Fronted by Britt Daniel with Jim Eno, Rob Pope, and Eric Harvey, the band burst on Austin in the mid-1990s and immediately staked its claim with tough, indie-rock releases such as A Series of Sneaks, Gimme Fiction, and Ga Ga Ga Ga Ga. Spoon's distinctive, engaging sound quickly made the band a favorite for soundtracks, and its music was featured prominently in such disparate films as Stranger Than Fiction, Fast Food Nation, Cloverfield, Garden Party, (500) Days of Summer, and 17 Again. Spoon's recordings also found their way into such television series as The Simpsons, Chuck, One Tree Hill, Scrubs, Bones, and Veronica Mars. Around town, the consensus was that Spoon belonged to the world by 2003, when they were picked up by the soundtrack of the short-lived but ultra-hip Fox series The O.C.
TFHOF's cast of presenters is as sterling as the winners, including native Texan and famed columnist Liz Smith and director Jeff Nichols. Smith stepped in as emcee in 2007, following the death of former Gov. Ann Richards, who presided over TFHOF in its early years. This year, actor-comedian and writer for The Daily Show Wyatt Cenac comes to the podium.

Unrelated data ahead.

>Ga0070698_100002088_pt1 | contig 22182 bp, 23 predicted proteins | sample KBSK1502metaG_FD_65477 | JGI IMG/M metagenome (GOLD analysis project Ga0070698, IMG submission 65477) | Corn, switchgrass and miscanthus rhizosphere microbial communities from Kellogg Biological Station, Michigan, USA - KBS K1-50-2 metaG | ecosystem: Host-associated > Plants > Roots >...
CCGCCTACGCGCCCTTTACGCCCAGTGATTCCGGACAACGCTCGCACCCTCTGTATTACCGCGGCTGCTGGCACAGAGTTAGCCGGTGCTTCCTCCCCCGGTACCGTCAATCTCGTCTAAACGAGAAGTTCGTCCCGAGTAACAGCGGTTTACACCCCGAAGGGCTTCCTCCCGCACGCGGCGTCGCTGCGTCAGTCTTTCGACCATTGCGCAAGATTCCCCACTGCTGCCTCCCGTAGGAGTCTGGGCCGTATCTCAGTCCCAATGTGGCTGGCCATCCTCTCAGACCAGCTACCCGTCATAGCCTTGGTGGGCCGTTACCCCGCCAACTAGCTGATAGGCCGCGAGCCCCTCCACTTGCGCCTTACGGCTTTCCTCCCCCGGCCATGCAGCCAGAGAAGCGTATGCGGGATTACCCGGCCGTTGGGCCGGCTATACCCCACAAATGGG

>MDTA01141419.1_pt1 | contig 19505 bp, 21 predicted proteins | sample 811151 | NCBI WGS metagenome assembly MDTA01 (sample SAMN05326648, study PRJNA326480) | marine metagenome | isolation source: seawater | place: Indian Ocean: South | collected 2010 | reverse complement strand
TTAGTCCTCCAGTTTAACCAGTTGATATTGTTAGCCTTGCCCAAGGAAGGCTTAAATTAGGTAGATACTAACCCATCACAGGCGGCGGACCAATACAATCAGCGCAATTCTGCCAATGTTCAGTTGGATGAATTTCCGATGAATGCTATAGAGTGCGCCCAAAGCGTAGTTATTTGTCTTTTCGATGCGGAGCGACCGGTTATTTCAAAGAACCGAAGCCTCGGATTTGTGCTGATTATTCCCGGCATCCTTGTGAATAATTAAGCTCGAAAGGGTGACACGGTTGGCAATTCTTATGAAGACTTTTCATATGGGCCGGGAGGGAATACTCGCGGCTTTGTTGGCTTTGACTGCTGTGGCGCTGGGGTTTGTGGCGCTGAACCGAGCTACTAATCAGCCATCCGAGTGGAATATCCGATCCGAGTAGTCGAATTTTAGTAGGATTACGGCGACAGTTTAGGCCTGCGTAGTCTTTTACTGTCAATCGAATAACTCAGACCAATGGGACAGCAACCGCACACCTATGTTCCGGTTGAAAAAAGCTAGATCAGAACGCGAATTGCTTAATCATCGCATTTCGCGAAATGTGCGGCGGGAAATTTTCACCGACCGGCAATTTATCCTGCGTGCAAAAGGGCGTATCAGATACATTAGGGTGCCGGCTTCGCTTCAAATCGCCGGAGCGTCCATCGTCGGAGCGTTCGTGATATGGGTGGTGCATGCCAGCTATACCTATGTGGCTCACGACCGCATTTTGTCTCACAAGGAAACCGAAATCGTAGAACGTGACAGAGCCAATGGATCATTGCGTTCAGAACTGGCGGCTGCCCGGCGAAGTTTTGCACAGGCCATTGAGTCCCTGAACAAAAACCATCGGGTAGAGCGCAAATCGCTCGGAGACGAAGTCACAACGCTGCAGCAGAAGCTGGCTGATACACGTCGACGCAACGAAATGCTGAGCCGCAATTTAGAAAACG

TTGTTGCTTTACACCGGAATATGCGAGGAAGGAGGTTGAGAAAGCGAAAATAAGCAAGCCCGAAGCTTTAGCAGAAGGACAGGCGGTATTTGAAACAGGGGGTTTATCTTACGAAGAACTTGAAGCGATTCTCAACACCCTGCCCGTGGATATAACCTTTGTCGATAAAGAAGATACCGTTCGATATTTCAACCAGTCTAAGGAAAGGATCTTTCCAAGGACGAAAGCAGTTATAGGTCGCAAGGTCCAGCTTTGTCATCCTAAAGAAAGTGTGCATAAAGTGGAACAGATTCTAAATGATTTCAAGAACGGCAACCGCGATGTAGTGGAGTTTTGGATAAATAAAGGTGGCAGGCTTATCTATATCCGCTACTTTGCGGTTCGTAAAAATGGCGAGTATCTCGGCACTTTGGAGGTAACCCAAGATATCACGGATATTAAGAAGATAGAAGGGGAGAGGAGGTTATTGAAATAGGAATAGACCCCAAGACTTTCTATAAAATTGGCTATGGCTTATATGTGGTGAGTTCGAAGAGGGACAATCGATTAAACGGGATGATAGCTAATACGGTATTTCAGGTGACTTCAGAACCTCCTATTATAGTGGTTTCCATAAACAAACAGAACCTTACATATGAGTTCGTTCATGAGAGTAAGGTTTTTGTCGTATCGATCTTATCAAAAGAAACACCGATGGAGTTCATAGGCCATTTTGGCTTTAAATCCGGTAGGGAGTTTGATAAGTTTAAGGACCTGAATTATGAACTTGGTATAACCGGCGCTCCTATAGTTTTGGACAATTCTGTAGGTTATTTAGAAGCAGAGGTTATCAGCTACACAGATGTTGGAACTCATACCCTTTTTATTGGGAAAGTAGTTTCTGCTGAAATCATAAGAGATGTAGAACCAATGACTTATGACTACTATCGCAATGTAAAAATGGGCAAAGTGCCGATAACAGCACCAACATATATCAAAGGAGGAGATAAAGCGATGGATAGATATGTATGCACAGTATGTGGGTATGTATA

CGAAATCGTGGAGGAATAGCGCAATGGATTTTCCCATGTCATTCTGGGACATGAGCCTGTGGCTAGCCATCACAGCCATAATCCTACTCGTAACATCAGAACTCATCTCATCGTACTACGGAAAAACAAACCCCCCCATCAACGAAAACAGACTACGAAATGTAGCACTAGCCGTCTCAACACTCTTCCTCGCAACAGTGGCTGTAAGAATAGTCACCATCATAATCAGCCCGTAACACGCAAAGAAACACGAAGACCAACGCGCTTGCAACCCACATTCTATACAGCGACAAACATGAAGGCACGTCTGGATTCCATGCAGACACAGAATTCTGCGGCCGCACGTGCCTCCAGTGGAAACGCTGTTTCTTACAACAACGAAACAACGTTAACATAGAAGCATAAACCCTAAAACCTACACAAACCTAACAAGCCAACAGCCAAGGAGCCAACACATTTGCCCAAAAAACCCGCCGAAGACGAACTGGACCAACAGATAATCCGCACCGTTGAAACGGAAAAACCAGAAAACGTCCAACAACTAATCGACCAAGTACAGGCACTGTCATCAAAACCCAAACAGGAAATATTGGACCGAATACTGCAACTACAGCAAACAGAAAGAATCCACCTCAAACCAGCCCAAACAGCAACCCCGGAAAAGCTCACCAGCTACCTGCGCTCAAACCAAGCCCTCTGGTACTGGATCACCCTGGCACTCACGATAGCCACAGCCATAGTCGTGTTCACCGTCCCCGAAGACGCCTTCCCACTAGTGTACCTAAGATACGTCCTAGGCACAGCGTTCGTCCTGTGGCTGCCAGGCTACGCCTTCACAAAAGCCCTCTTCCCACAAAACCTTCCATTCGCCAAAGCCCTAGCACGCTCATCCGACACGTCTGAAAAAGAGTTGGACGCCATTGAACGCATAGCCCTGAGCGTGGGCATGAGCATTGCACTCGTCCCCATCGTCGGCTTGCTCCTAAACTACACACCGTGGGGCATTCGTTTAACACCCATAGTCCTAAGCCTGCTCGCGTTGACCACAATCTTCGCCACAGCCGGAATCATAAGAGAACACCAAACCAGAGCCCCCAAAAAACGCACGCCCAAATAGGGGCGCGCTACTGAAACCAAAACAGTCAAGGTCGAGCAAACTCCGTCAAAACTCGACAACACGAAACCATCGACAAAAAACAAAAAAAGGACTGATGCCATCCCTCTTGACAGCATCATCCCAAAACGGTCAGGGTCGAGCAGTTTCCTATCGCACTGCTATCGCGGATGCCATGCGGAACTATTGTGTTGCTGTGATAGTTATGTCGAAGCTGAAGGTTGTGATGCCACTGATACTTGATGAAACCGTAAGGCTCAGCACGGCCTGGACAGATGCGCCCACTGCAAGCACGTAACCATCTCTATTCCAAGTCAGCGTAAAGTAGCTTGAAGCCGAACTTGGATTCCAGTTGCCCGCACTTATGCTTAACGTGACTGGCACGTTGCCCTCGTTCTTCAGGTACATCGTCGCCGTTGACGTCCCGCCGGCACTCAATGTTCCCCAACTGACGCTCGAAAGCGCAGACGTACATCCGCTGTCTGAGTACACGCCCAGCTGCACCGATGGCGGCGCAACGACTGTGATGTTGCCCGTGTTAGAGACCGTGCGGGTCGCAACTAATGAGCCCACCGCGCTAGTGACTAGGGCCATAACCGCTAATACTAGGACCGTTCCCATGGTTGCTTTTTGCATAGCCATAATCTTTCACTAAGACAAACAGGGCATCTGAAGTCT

To achieve its efforts, the Austin Film Society receives funding and support in part from the city of Austin's Cultural Arts Division, a Texas Commission on the Arts grant, and an award from the National Endowment for the Arts. In addition to producing the TFHOF Awards, AFS brings star-studded film premieres to Austin, attracts film development and production to the city and state via Austin Studios, offers discerning screenings to its members and the public, provides film-education opportunities for kids, and gives grants to young filmmakers via its essential Texas Filmmakers' Production Fund program. No question the TFHOF is the gem in that crown.
"Beyond that," Evan Smith says, "I think we're all gratified to see that there are tons of worthy honorees we haven't even gotten around to considering at this point. A few naysayers predicted at the beginning that we had, at most, a few years of honorees in us and that was it. Couldn't be further from the truth."
Still, there's a ceremony to put on. Smith's reaction to finishing one show is to begin thinking about the next. "We'll get Jamie Foxx and Tommy Lee Jones and Debbie Reynolds before they kick.
"Or before I do."
The Texas Film Hall of Fame Awards take place Thursday, March 10, at Austin Studios, 1901 E. 51st Street. Red carpet arrivals begin at 6pm; presentation at 8pm. See www.austinfilm.org for ticket info.